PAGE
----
Eucryphia moorei

Scientific name: Eucryphia moorei

Author: F. Muell.

Common name: Pinkwood, Plumwood, Stinkwood, Eastern Leatherwood, Acacia Plum, WhiteSally, Leatherwood, Mainland Leatherwood.

Family: Eucryphiaceae

 

Eucryphia moorei   

Location

Join the bees and the birds in delighting at the cream covering of rose-like blossom on this small tree in the Australian Rock Garden Bed AR79 at the western end of the large pond. There is another of these rainforest beauties in the garden bed directly opposite the Entry Booth and one growing in the rock wall on the uphill side of the pond where it reflects in the water. Still in bud, on the south side of the garden, there are pinkwoods in the Gondwanan beds along with other members of this genus with ancient lineage.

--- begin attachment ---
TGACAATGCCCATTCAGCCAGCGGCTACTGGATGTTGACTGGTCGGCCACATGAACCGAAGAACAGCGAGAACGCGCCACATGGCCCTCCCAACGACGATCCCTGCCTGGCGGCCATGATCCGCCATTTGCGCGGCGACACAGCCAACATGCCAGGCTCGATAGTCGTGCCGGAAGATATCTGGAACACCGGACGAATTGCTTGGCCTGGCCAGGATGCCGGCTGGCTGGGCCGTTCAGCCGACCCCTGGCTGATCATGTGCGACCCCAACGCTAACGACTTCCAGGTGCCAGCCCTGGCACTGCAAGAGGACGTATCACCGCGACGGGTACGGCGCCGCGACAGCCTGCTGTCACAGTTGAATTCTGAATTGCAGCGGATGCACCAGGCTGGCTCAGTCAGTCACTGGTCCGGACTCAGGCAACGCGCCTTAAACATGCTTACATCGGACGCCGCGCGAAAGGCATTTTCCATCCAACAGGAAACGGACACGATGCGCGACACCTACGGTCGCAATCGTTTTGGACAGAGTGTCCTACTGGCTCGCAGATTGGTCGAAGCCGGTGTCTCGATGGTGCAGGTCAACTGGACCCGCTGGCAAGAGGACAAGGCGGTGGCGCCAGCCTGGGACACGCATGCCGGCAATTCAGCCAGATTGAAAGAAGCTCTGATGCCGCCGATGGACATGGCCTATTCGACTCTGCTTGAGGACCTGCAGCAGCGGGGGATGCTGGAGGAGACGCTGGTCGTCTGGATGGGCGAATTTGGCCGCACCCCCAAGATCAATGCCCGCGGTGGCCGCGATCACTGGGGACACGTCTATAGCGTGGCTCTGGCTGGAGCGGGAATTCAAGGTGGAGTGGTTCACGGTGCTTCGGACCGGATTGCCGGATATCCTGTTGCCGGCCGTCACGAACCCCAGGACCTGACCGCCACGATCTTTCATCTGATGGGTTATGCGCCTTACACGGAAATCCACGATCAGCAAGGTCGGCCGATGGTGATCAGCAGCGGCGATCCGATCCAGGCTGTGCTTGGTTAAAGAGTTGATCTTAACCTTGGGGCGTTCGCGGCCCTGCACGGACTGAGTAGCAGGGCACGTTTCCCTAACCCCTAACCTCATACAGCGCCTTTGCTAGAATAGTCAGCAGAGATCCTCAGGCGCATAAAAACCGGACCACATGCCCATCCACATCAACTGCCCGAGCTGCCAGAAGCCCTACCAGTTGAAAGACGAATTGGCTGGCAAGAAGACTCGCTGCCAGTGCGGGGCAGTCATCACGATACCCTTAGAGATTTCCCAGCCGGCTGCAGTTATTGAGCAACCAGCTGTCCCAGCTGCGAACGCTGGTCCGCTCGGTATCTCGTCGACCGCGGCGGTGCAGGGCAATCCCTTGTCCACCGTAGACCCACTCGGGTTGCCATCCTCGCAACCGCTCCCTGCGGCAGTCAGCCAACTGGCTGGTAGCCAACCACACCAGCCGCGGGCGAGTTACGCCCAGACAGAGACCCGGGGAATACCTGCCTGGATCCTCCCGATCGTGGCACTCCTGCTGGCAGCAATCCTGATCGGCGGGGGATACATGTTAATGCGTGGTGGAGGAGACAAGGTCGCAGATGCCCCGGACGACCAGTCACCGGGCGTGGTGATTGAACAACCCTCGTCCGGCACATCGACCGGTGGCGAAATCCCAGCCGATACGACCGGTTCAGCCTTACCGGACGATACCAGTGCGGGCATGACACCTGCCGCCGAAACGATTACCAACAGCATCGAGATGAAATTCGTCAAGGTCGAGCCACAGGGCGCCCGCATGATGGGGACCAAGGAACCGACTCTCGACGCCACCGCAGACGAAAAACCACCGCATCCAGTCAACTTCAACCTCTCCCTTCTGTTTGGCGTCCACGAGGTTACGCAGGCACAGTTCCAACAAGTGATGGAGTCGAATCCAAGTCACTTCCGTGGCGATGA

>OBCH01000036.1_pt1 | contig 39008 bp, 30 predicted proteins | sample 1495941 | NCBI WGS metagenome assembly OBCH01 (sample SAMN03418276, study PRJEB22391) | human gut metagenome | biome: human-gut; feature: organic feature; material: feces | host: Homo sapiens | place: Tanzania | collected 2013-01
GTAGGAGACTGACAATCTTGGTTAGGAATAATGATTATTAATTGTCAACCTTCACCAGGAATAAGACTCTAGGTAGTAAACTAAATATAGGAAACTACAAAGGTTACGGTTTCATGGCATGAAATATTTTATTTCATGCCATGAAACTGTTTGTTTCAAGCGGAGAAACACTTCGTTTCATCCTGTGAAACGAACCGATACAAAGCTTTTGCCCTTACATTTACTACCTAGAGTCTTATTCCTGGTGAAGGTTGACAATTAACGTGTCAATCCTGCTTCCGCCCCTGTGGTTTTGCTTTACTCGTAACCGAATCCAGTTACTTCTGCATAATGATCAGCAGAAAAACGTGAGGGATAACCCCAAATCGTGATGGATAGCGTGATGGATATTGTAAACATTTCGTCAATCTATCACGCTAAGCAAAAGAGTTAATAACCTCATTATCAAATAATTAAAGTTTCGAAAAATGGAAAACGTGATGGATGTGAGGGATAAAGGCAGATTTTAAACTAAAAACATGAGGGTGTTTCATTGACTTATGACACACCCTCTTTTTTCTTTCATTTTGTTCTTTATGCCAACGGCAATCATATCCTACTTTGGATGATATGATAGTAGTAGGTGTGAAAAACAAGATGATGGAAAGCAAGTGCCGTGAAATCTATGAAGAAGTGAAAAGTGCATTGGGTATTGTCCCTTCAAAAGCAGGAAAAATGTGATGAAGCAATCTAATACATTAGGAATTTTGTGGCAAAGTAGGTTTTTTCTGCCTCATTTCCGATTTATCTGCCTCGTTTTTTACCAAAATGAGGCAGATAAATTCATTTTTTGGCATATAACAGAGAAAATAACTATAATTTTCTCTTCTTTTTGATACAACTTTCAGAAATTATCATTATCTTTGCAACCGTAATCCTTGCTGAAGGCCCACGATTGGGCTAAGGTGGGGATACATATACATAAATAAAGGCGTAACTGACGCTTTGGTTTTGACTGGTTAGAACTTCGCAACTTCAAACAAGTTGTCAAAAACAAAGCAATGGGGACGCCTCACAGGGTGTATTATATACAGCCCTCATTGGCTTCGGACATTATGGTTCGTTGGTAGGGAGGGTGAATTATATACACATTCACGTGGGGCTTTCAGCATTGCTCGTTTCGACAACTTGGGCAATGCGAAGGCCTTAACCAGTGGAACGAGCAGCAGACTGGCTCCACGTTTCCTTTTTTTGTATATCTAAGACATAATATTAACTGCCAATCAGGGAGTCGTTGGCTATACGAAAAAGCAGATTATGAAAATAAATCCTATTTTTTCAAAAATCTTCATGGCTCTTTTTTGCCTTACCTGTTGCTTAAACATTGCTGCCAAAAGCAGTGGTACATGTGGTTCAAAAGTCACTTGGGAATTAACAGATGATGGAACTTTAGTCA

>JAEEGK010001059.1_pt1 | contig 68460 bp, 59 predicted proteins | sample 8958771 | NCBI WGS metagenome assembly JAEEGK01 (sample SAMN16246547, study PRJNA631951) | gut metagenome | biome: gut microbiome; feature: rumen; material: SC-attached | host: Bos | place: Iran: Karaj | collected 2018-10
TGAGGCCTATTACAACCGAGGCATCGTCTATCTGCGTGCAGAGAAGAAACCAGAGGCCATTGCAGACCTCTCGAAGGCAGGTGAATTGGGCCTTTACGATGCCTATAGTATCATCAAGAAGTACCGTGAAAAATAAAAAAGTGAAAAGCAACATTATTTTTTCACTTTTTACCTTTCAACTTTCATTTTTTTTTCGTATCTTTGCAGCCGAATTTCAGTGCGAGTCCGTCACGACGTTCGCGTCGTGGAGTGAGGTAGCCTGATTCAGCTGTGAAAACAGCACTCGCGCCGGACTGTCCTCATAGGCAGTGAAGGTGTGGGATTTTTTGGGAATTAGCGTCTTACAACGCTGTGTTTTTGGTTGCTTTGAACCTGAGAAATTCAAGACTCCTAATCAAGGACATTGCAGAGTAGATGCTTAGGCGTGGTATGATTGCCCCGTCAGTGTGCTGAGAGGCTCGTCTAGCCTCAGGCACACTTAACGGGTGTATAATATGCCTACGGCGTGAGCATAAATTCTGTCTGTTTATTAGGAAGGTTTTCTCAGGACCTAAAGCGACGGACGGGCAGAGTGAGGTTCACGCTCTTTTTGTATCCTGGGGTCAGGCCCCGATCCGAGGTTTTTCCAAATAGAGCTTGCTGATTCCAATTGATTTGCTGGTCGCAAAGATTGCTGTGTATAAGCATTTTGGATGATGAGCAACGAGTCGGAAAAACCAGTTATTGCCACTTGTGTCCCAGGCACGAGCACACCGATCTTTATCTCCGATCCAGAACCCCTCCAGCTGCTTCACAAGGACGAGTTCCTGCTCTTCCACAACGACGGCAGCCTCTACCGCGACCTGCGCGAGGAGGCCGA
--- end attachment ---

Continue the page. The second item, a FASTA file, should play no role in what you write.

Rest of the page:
The first scientific collection from this plant is said to have been made about 140 years ago by Charles Moore, the then Director of the Royal Botanic Garden Sydney. Possibly Moore’s 1861 trip to the Richmond and Clarence Rivers to collect timber specimens for the London Expedition of 1862 provided this opportunity. Described taxonomically by Melbourne’s Botanic Gardens Director, Baron Ferdinand von Mueller, in 1863, the Greek ‘eu’ and ‘kryphios’, meaning well and covered were used to refer to the cap formed by the sepals. And, with honour paid to its discoverer, Eucryphia moorei was placed in the plant family Rosaceae. Closely related to the family Cunoniaceae, the genus Eucryphia, with its half dozen or so species [two or more in Chile, two in Tasmania and two along the east coast of Australia] is currently the only genus in the family Eucryphiaceae.